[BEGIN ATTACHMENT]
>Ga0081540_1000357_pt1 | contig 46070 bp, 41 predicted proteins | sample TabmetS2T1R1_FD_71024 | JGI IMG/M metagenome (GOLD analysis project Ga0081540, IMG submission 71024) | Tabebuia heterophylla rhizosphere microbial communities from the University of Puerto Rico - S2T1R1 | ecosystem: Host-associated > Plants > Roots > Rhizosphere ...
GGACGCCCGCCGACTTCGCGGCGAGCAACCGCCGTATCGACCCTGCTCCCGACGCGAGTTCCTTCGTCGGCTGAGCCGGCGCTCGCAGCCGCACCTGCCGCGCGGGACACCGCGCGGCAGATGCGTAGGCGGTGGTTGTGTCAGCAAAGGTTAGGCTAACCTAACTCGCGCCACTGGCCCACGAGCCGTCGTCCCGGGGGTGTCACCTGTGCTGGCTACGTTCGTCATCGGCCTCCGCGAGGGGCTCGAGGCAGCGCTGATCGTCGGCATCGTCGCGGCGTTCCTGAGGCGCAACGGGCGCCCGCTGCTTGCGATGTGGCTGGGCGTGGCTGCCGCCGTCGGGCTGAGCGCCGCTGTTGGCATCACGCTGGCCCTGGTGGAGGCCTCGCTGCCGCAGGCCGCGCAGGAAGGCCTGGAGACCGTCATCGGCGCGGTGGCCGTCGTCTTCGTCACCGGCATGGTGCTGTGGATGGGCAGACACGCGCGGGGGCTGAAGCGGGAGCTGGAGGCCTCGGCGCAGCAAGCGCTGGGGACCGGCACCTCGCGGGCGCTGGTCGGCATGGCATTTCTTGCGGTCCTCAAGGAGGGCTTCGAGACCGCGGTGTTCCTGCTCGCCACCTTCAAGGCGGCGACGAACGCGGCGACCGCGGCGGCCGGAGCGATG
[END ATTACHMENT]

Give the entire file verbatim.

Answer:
>Ga0081540_1000357_pt1 | contig 46070 bp, 41 predicted proteins | sample TabmetS2T1R1_FD_71024 | JGI IMG/M metagenome (GOLD analysis project Ga0081540, IMG submission 71024) | Tabebuia heterophylla rhizosphere microbial communities from the University of Puerto Rico - S2T1R1 | ecosystem: Host-associated > Plants > Roots > Rhizosphere ...
GGACGCCCGCCGACTTCGCGGCGAGCAACCGCCGTATCGACCCTGCTCCCGACGCGAGTTCCTTCGTCGGCTGAGCCGGCGCTCGCAGCCGCACCTGCCGCGCGGGACACCGCGCGGCAGATGCGTAGGCGGTGGTTGTGTCAGCAAAGGTTAGGCTAACCTAACTCGCGCCACTGGCCCACGAGCCGTCGTCCCGGGGGTGTCACCTGTGCTGGCTACGTTCGTCATCGGCCTCCGCGAGGGGCTCGAGGCAGCGCTGATCGTCGGCATCGTCGCGGCGTTCCTGAGGCGCAACGGGCGCCCGCTGCTTGCGATGTGGCTGGGCGTGGCTGCCGCCGTCGGGCTGAGCGCCGCTGTTGGCATCACGCTGGCCCTGGTGGAGGCCTCGCTGCCGCAGGCCGCGCAGGAAGGCCTGGAGACCGTCATCGGCGCGGTGGCCGTCGTCTTCGTCACCGGCATGGTGCTGTGGATGGGCAGACACGCGCGGGGGCTGAAGCGGGAGCTGGAGGCCTCGGCGCAGCAAGCGCTGGGGACCGGCACCTCGCGGGCGCTGGTCGGCATGGCATTTCTTGCGGTCCTCAAGGAGGGCTTCGAGACCGCGGTGTTCCTGCTCGCCACCTTCAAGGCGGCGACGAACGCGGCGACCGCGGCGGCCGGAGCGATG